A few days ago, I attended an event hosted by the Recording Academy featuring Bob Power. With an original and captivating teaching style, he bestowed some unusual advice upon the audience. Some of the things he said were a complete opposite of the common wisdom in the recording industry. Here’s two of my favorite nuggets:
1. Your microphone is not the most important thing in the vocal chain. The mic pre is. With a good mic pre, you can make any microphone sound good. The second most important component is the A/D converter. Pretty unusual opinion. Not sure if I agree with this one, but hey, intriguing food for thought coming from one of the greats. Bob followed this opinion up by sharing some cool tips on mic technique which assures a good vocal sound on cheap mics. He played us a track that he recorded with a 57, and it did sound really good.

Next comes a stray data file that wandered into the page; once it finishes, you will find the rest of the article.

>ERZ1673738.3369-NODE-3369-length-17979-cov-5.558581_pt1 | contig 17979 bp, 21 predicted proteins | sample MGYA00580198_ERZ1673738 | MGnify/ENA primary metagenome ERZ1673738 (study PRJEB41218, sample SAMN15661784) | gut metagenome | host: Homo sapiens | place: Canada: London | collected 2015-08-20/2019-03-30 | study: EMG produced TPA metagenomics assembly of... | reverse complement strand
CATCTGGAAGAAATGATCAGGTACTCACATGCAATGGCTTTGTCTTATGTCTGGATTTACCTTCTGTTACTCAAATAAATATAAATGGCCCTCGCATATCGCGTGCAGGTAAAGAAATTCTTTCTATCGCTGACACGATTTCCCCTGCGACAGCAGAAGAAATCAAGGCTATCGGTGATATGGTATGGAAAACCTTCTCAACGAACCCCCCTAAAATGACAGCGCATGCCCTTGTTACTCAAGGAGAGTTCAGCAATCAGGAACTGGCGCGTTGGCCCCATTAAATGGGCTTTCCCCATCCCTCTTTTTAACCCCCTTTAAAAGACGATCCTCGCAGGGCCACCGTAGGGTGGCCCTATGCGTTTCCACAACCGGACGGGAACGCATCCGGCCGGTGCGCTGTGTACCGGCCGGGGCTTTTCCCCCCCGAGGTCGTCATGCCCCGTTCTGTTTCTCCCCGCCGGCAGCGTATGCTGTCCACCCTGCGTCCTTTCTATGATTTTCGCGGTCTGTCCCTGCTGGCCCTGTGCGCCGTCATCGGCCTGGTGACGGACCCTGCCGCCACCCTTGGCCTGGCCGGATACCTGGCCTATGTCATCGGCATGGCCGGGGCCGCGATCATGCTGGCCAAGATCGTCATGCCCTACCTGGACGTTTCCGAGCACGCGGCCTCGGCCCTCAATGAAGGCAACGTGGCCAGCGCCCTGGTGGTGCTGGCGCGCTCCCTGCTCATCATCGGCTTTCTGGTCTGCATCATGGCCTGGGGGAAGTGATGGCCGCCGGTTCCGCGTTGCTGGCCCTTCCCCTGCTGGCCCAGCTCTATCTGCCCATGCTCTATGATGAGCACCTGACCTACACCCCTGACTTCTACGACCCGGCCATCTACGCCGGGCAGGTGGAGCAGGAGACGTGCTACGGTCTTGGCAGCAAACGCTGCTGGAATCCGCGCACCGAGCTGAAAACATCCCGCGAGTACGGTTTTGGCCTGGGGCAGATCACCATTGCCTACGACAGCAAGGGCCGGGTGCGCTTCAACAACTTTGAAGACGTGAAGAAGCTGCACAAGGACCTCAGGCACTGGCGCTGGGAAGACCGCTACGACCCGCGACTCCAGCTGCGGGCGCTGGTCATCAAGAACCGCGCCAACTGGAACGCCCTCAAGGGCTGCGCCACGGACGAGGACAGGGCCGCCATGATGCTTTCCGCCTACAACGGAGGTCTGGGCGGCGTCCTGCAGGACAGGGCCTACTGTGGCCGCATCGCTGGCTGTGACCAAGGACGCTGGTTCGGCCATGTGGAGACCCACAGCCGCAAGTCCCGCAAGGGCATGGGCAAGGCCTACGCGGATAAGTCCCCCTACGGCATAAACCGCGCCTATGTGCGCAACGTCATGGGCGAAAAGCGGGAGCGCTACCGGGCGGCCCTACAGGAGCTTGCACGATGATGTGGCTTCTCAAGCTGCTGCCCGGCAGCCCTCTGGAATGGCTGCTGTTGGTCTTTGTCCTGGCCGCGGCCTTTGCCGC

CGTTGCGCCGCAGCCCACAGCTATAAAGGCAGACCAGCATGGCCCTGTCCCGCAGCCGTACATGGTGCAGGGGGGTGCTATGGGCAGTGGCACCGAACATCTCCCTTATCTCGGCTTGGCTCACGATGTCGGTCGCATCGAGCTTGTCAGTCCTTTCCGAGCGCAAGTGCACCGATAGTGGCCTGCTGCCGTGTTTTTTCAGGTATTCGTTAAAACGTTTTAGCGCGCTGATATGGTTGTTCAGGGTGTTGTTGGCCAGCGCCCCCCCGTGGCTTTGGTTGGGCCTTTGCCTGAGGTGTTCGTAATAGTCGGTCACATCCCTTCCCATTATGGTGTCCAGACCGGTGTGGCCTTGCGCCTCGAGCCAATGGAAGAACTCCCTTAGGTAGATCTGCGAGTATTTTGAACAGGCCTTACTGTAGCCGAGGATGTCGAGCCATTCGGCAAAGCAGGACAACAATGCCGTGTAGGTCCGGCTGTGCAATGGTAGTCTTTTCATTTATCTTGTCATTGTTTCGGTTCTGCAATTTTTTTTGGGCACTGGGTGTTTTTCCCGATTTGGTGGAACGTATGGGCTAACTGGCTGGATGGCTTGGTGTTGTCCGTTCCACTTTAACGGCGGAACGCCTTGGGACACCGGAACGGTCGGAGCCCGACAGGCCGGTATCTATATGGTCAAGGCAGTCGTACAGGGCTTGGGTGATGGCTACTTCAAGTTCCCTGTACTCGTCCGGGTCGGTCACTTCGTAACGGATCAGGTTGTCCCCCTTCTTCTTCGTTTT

2. The first two vocal takes are almost always unusable, so don’t have the vocalist do the difficult passages which might blow his/her chops in the first few takes. Wise advice, although it does contradict the million times I’ve heard people saying that the first take is often the best. Personally, I know of at least one artist who I record on a regular basis, whose first take is always magical, and subsequent takes usually end up being used for small patches of just a few phrases that may have been a miss in the otherwise amazing first take. But for most singers, yeah, that’s good advice.
And here’s my favorite Power’s truism of the night: The more expensive and fancy the studio is, the more problematic the HVAC system is. So true!
Check out Bob’s cool site: bobpower.com